26 July 1914: Erskine Childers landed 900 Rifles and 29,000 rounds of ammunition at Howth from the yacht Asgard on this day. He was helped by his wife Molly Childers and Mary Spring Rice. Further to the south another 20,000 rifles and more ammunition were landed at Kilcoole, County Wicklow.
Dublin Castle made strenuous efforts to block the distribution of these weapons but the cargo was eventually spirited away by Irish Volunteers after evading the Constables of the DMP. Over a thousand members of the Irish Volunteers later paraded down O’Connell St in Dublin’s City Centre in defiance of the orders issued by the DMP. A clash seemed likely between the two sides but none took place.
But later that evening British troops from the Kings Own Scottish Borderers (KOSB) were drawn up across the narrow thoroughfare of Bachelors Walk in Dublin’s City Centre. The detatchment was under the command of a Major Haig from the Royal Barracks (now the National Museum) further up the Liffey river.
A confrontation ensued between the soldiers and local people. What happened after that is a matter of some dispute. The British Military claimed their men were the subject of stones being thrown. Other observers claimed that the soldiers opened fire without warning.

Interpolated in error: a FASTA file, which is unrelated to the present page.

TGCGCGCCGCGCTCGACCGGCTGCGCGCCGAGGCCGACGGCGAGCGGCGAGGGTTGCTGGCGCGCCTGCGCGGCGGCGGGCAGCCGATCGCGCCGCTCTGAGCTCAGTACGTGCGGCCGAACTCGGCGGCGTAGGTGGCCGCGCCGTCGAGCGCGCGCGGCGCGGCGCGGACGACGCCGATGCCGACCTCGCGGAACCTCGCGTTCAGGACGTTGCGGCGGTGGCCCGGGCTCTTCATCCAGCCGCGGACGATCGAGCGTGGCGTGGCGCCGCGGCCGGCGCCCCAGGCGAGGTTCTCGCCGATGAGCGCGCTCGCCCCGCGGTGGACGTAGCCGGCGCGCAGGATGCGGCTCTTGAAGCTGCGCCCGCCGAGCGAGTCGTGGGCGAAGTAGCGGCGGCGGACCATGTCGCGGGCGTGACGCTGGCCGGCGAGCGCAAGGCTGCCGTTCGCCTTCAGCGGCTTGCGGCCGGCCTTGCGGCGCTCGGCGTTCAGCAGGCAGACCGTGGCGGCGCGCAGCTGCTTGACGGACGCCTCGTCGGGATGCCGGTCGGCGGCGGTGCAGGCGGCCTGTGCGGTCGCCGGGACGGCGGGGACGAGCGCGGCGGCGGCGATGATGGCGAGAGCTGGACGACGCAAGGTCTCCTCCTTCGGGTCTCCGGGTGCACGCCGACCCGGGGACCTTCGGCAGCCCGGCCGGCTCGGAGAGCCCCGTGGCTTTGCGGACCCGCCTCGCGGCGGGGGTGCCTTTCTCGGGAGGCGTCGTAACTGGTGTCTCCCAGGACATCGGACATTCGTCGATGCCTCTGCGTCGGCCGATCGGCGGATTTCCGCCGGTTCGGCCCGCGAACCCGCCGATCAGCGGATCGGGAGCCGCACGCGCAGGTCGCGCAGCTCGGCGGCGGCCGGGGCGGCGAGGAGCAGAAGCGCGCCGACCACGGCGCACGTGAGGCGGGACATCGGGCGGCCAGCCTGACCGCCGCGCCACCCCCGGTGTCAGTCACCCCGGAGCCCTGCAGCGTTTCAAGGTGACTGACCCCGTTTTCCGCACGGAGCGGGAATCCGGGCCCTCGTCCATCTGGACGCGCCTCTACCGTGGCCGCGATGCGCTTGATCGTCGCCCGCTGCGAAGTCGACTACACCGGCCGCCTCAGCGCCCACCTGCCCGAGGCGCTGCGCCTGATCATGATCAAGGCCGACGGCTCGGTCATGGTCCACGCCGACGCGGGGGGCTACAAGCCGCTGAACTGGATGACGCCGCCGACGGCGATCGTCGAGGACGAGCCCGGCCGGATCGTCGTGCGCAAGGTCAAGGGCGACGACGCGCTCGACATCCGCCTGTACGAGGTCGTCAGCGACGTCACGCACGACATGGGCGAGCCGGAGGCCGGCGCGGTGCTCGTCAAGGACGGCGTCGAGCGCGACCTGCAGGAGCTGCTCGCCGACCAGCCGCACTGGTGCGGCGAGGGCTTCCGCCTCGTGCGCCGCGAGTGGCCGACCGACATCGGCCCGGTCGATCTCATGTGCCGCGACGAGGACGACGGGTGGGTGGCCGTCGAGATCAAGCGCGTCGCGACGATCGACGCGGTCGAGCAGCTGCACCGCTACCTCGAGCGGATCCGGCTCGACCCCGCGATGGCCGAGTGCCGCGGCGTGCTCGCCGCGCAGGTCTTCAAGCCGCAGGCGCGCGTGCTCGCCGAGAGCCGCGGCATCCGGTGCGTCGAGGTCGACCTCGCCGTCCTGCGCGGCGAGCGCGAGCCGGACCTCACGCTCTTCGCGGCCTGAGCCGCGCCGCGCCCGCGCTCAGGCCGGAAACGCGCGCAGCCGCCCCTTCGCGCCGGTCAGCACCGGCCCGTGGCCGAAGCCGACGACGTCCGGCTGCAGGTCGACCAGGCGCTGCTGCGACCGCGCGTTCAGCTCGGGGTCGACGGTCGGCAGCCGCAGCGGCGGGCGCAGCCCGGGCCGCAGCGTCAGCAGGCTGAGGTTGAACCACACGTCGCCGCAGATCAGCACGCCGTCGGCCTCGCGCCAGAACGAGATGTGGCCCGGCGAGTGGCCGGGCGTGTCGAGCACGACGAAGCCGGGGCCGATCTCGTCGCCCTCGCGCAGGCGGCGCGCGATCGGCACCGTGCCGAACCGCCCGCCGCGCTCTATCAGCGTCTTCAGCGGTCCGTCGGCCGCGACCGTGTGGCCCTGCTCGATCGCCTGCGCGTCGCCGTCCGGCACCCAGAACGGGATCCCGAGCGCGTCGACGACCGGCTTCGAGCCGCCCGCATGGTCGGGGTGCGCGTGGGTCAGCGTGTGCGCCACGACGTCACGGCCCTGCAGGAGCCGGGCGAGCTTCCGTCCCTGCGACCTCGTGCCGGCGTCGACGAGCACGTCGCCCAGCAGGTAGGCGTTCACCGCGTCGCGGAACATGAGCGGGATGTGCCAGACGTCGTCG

Suddenly a shot rang out, to be followed by a withering volley discharged directly into the crowd. When the shooting stopped, three civilians lay dead and thirty-two were wounded. One witness recalled how the victims ‘fell like partridges’. The three dead were 50-year-old Mary Duffy, 50-year-old Patrick Quinn and 18-year-old James Brennan. Several witnesses came forward to say they had seen Major Haig’s deputy, Captain Cobden, deliberately shoot Mrs Duffy down. Another man, bayoneted during the conflict, died some days later. Amongst those wounded were a cyclist crossing O’Connell Bridge and a young boy called Luke Kelly whose son, also Luke, was one of the founding members of The Dubliners.
Some days later John Redmond MP and the Leader of the Irish Nationalist Party rose in the British House of Commons to give his considered response to this Massacre.
Let the House clearly understand that four fifths of the Irish People will not submit any longer to be bullied, or punished, or shot, for conduct which is permitted to go scot free in the open light of day in every County in Ulster by other sections of their fellow Countrymen.
The situation in Ireland was at a Crises point and daily an outbreak of fighting was expected between those who supported Home Rule and those who were opposed to it. Throughout Britain and Ireland Politicians and People expected Ireland to descend into Civil War.
But two days after the events at Bachelors Walk the Austro - Hungarian Empire issued a Declaration of War upon Serbia and within a week the Bosnian Crises had sucked the Continent into a World War. The affairs of Ireland were relegated to the back pages and Irish History took a new and entirely unexpected turn.